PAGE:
It is too early for the European Central Bank to declare victory in its quest to boost euro zone inflation despite signs the bloc's economic recovery is strengthening, ECB President Mario Draghi has said.
Mr Draghi's comments confirmed he is in no rush to raise interest rates or wind down the ECB's €2.3 trillion bond-buying programme despite insistence from richer euro zone countries such as the Netherlands and Germany.
But he did hint at potential changes to the ECB's ultra-loose policy message.
"Incoming data confirm that the cyclical recovery of the euro area economy is becoming increasingly solid and that downside risks have further diminished," he told a hearing of the Dutch parliament.
"Nevertheless, it is too early to declare success. Underlying inflation pressures continue to remain subdued and have yet to show a convincing upward trend."
The ECB is expected to tweak its policy message next month to reflect an improved economic situation but keep policy on hold.
Sources told Reuters last month some or all the references to prevailing downside risks to the outlook, to the possibility of further rate cuts or to larger asset purchases may be taken out.
"Some of the elements of our forward guidance are meant to address the tail risks of ... inflation behaviour," Mr Draghi told the Dutch parliamentarians.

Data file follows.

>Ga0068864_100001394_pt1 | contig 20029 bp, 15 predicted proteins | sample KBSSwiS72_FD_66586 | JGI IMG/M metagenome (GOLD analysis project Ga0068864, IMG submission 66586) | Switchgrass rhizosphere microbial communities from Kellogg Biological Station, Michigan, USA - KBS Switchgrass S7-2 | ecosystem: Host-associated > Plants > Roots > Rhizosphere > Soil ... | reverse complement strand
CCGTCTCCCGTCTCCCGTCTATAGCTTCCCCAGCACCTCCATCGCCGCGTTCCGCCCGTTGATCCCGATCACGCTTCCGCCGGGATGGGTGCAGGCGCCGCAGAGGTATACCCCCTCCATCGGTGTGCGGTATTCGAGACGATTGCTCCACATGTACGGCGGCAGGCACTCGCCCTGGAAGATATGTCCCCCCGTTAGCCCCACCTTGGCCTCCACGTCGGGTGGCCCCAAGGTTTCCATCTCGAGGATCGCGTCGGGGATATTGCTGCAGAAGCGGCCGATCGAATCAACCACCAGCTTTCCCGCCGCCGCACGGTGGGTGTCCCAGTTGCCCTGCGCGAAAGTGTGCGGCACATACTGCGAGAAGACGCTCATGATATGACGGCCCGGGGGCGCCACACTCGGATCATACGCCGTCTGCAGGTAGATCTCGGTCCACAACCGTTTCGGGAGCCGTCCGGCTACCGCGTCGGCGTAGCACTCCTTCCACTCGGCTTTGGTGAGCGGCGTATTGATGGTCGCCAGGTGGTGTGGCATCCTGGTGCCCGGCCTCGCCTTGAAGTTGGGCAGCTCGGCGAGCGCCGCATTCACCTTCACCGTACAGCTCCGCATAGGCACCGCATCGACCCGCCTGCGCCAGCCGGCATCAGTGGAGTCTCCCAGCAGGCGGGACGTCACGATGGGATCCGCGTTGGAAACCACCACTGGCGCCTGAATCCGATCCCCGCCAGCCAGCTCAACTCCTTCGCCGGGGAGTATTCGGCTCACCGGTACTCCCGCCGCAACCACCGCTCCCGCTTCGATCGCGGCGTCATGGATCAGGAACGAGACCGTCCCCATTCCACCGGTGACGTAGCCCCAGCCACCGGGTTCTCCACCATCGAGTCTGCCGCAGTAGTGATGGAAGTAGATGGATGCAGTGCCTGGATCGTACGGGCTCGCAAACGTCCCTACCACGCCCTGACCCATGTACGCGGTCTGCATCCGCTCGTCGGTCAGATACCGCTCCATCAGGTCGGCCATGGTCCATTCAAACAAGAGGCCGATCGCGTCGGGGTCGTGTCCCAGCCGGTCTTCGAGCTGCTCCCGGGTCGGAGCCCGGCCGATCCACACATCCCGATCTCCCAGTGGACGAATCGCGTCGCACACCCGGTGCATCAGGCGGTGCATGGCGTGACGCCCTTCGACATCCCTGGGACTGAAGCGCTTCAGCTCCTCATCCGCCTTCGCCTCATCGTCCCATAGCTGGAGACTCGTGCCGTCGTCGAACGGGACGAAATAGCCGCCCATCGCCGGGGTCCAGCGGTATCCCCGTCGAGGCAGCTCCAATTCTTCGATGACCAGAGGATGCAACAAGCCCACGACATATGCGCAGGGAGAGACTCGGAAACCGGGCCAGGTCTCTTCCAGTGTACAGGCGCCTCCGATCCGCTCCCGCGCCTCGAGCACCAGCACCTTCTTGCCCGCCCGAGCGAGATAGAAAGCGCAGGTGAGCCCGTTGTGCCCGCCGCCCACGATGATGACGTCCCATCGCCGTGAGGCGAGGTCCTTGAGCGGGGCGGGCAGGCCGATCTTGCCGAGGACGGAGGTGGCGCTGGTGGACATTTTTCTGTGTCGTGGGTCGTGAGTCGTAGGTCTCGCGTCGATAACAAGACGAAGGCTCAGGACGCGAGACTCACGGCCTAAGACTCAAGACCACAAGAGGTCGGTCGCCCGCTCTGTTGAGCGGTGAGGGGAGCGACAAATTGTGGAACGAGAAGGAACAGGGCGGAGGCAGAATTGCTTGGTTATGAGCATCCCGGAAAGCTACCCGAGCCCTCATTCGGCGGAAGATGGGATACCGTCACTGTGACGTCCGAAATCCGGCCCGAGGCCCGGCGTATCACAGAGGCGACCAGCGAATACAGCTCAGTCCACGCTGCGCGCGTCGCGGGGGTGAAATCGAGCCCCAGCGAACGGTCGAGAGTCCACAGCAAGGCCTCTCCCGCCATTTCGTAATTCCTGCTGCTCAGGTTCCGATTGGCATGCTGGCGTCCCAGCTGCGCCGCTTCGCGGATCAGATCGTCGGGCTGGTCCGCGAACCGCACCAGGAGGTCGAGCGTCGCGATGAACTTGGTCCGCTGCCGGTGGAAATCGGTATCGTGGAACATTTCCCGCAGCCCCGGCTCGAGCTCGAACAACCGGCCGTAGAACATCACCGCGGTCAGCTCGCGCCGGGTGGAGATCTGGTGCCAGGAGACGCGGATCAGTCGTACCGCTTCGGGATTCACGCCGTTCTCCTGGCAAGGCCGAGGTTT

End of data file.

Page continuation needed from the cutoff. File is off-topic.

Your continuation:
"And to the extent that the balance of risk for growth gradually improves, also the probability of these tail risks become less and less."
He added the ECB did not plan to change the rules of the bond-buying programme to avoid the risk of running out of sovereign debt to buy in some countries, despite calls to do so by some of its policymakers.
Mr Draghi said the benefits of the ECB's monetary stimulus were outweighing its side effects, but acknowledged rising property prices and high household debt in some countries, including the Netherlands.
"We do not currently see compelling evidence of overstretched asset valuations at the euro area level, but we do see that real estate dynamics or high household debt levels in some countries signal the risk of increasing imbalances.
"Such risks also exist in the Netherlands," he added.